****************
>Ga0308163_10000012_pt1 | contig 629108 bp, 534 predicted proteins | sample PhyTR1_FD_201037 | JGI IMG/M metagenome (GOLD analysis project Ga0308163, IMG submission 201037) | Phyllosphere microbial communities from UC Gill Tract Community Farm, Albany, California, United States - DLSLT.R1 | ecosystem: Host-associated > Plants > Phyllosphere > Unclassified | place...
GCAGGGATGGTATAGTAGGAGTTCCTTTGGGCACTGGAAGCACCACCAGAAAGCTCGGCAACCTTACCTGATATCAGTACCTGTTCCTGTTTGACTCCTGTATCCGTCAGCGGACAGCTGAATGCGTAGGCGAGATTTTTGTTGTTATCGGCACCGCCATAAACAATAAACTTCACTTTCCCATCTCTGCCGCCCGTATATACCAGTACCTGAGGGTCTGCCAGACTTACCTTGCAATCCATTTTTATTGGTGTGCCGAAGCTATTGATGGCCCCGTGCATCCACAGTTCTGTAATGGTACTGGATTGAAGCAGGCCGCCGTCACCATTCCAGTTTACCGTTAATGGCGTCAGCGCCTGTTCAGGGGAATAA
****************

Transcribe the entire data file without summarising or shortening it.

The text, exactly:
>Ga0308163_10000012_pt1 | contig 629108 bp, 534 predicted proteins | sample PhyTR1_FD_201037 | JGI IMG/M metagenome (GOLD analysis project Ga0308163, IMG submission 201037) | Phyllosphere microbial communities from UC Gill Tract Community Farm, Albany, California, United States - DLSLT.R1 | ecosystem: Host-associated > Plants > Phyllosphere > Unclassified | place...
GCAGGGATGGTATAGTAGGAGTTCCTTTGGGCACTGGAAGCACCACCAGAAAGCTCGGCAACCTTACCTGATATCAGTACCTGTTCCTGTTTGACTCCTGTATCCGTCAGCGGACAGCTGAATGCGTAGGCGAGATTTTTGTTGTTATCGGCACCGCCATAAACAATAAACTTCACTTTCCCATCTCTGCCGCCCGTATATACCAGTACCTGAGGGTCTGCCAGACTTACCTTGCAATCCATTTTTATTGGTGTGCCGAAGCTATTGATGGCCCCGTGCATCCACAGTTCTGTAATGGTACTGGATTGAAGCAGGCCGCCGTCACCATTCCAGTTTACCGTTAATGGCGTCAGCGCCTGTTCAGGGGAATAA